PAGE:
How to Quickly and Easily Identify the “Sucker” Horse

by Rich Nilsen

Trainer Chad Stewart has been on a tear since the Tampa Bay Downs meeting opened in early December, scoring with 35 percent of his starters, 8 winners in total. Every horse of his has to be seriously considered. At first glance it looked he might add to that impressive win total with Misidentified in the finale (race 10) on Wednesday, January 9.

The Singletary mare was making her second start off a layoff, had a race over the track, and was getting a switch to 15% rider Jose Garcia. She came up solid on the class and speed figures and was a competitive 3rd on the BRIS Prime Power Rating. Best of all, based on her debut, it looked like she could sit a good trip in this weak field of $8,000 maiden claiming runners.

Racehorse sucker horse

copyright 2013 Equibase and Bloodstock Research Information Services.


But then the “quick-and-easy sucker horse identifier” caught my eye. Misidentified had been well bet in all three career starts. Certainly nothing wrong with that, right? Some horseplayers love to see horses that regularly take action. The problem for this five-year-old mare was that she had not once been competitive in any of those starts. The kicker was the second career start when her connections gave her a huge drop in class from maiden special weights company at Golden Gate to a low-level maiden claimer at the Iowa racetrack. Off at odds of just under 3-1, she had trouble at the start and then was quickly pulled up. If that wasn’t a red flag enough, she was then given a long layoff during the heart of the racing season.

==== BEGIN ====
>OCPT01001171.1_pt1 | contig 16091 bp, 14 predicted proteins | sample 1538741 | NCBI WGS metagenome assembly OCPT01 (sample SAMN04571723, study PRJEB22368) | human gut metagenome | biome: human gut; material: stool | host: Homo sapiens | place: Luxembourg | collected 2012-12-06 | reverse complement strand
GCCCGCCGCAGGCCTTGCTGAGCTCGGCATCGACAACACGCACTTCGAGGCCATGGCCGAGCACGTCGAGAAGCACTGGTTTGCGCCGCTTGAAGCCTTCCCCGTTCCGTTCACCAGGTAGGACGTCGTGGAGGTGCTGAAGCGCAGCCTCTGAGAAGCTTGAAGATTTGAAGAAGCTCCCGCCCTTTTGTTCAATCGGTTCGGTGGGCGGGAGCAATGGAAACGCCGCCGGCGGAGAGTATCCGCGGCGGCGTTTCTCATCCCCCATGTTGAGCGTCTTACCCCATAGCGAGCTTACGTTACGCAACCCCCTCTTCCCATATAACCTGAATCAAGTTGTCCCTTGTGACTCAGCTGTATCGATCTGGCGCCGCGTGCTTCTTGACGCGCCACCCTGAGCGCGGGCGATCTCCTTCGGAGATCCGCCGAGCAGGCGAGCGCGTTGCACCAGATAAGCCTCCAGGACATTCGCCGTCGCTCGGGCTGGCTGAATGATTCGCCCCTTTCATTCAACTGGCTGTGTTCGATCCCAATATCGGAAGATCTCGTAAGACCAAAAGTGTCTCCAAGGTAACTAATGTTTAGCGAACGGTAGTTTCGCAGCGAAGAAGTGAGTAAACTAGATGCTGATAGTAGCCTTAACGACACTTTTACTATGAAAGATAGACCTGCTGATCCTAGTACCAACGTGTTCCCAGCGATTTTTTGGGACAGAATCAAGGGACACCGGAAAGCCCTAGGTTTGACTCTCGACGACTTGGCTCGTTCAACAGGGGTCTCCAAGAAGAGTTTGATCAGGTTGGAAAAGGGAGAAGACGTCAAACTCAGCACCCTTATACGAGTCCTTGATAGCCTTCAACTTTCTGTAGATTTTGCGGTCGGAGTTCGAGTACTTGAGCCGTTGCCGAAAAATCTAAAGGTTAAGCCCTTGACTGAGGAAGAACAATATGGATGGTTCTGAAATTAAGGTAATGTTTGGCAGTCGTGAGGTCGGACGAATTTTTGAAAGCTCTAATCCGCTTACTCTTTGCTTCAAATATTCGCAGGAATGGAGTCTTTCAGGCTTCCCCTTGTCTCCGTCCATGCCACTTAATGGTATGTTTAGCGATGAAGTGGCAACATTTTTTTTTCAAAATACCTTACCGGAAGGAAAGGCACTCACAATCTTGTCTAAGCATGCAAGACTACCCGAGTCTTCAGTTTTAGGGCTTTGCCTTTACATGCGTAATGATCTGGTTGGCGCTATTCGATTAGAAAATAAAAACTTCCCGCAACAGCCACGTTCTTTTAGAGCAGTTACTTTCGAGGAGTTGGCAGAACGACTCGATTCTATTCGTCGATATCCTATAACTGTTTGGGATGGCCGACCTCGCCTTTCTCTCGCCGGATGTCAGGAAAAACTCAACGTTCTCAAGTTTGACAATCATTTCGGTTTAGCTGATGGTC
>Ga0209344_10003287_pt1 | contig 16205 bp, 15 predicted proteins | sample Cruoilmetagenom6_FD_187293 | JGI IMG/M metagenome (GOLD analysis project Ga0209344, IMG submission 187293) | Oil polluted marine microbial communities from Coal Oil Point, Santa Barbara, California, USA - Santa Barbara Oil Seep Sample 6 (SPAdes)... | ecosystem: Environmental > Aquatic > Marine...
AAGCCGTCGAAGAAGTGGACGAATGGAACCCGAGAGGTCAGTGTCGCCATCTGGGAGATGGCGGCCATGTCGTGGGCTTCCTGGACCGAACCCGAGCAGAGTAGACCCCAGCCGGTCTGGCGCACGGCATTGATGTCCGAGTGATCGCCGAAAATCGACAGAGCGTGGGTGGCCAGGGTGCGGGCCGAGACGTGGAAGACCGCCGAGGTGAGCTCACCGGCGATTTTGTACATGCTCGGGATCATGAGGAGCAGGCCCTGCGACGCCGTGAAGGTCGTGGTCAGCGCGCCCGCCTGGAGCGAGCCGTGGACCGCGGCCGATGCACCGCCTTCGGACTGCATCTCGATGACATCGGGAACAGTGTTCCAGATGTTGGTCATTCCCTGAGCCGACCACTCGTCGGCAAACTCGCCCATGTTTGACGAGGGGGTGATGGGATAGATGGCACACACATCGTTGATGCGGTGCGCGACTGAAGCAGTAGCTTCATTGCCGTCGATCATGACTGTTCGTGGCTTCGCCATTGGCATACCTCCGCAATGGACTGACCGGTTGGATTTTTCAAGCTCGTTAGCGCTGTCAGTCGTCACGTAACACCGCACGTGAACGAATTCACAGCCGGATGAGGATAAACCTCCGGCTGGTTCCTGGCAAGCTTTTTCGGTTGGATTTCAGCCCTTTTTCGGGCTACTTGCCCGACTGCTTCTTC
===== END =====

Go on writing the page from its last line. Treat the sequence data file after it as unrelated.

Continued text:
When she returned this December at Tampa Bay Downs, she was making her first start for a red-hot barn, was placed in a logical spot, and was well bet accordingly. She never lifted a hoof.

So despite her competitive numbers, the impressive trainer stats, and the various angles she had going for her, Misidentified was clearly a sucker horse.

Off at odds of 4-1 on Wednesday, she attended the pace and then called it a day when the real running started. She narrowly won the photo for 4th while well beaten behind a trio of horses who were a combined 0 for 30 lifetime.

Identifying low-priced sucker horses can be as easy as just looking back within the recent starts and spotting horses that should have run well in a given spot and failed to do so. When you see a runner that meets that criteria in 2-3 consecutive starts, at low odds, chances are you’ve found a horse that will once again disappoint. That’s almost as good as finding a winner.